Winter Stars

by Paul Blake

Those were the nights of frost
            that fell from the black
clear sky to spear the hogback ridge.
            Shelterless stars
huddled together shaking
            in the bitter air, as the loom
of the cold wove needles of ice skim,
over the puddles in the tractor ruts.
            You stood in the lane
crook-necked under the berg of night,
            watching the Hunter stride
huge and glittering over the top of the hill.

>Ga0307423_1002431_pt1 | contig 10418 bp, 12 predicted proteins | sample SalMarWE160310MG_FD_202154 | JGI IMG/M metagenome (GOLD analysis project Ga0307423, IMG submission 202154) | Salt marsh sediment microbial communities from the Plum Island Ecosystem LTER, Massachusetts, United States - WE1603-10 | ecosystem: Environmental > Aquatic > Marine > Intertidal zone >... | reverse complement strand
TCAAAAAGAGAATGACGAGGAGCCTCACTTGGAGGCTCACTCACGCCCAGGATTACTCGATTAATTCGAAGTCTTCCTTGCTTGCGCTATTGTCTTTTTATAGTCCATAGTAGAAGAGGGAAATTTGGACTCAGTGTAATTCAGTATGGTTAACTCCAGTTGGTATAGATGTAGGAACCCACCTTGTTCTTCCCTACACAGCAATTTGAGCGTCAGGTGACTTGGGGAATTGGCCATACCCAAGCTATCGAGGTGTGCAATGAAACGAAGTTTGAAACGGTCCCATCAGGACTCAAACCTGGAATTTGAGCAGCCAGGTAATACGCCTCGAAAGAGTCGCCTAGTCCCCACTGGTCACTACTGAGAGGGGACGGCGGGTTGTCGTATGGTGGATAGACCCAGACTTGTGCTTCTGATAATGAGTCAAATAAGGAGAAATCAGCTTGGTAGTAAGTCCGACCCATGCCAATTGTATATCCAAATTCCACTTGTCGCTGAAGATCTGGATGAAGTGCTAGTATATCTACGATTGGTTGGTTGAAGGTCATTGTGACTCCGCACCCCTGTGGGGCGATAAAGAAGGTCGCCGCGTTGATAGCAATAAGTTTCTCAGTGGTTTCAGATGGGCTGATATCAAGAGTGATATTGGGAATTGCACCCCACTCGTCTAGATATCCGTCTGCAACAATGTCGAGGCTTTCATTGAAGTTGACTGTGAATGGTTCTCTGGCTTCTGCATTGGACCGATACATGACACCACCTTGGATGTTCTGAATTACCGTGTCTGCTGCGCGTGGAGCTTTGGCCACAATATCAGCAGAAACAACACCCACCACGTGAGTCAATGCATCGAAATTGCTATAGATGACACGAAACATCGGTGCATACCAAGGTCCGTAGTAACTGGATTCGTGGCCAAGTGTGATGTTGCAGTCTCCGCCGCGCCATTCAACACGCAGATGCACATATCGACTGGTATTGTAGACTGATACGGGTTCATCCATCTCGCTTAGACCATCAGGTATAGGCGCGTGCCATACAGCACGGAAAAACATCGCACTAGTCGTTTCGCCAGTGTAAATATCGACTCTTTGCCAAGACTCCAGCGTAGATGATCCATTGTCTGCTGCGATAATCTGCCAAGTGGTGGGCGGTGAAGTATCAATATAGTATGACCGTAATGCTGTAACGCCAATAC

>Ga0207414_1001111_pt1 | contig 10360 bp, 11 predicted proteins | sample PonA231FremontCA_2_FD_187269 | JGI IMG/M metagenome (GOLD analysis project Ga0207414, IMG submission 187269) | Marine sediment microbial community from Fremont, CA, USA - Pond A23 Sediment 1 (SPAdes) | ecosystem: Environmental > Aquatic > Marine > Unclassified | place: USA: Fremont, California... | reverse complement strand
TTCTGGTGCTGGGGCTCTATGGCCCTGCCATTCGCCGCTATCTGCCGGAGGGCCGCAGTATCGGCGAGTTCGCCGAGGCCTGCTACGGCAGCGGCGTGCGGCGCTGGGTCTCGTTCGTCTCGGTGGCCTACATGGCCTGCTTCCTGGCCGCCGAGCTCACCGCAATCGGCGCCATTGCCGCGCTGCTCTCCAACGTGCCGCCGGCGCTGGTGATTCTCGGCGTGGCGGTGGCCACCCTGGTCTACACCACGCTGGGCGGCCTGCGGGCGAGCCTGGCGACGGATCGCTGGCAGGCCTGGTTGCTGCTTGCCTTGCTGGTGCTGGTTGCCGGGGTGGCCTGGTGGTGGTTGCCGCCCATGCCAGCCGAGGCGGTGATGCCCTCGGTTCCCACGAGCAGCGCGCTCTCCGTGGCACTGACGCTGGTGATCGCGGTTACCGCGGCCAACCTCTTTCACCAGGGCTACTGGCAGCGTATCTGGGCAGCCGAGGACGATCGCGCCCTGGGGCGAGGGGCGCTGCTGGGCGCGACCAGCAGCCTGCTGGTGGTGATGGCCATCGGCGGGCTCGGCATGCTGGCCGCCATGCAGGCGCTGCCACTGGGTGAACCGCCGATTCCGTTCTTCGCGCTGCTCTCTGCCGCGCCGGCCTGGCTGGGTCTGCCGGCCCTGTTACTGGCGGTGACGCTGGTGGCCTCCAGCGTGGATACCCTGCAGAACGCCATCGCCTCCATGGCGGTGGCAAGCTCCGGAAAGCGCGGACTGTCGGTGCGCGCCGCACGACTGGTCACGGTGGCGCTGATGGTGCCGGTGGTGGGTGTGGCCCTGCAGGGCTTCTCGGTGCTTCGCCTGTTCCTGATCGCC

When I shivered you opened
your jacket round me like a stolen cloud
            reeking of gun oil, tobacco,
sweat and rabbit blood, your iron heat
            freezing me in place.
In this clammy warmth
            that chokes the throat of December
I think of those frosts, those skies;
            of a time written in the language
of the winter stars, that language
            in which every word is a verb.
You taught it to me:
            to blaze; to be high;
to be splendid. To fall.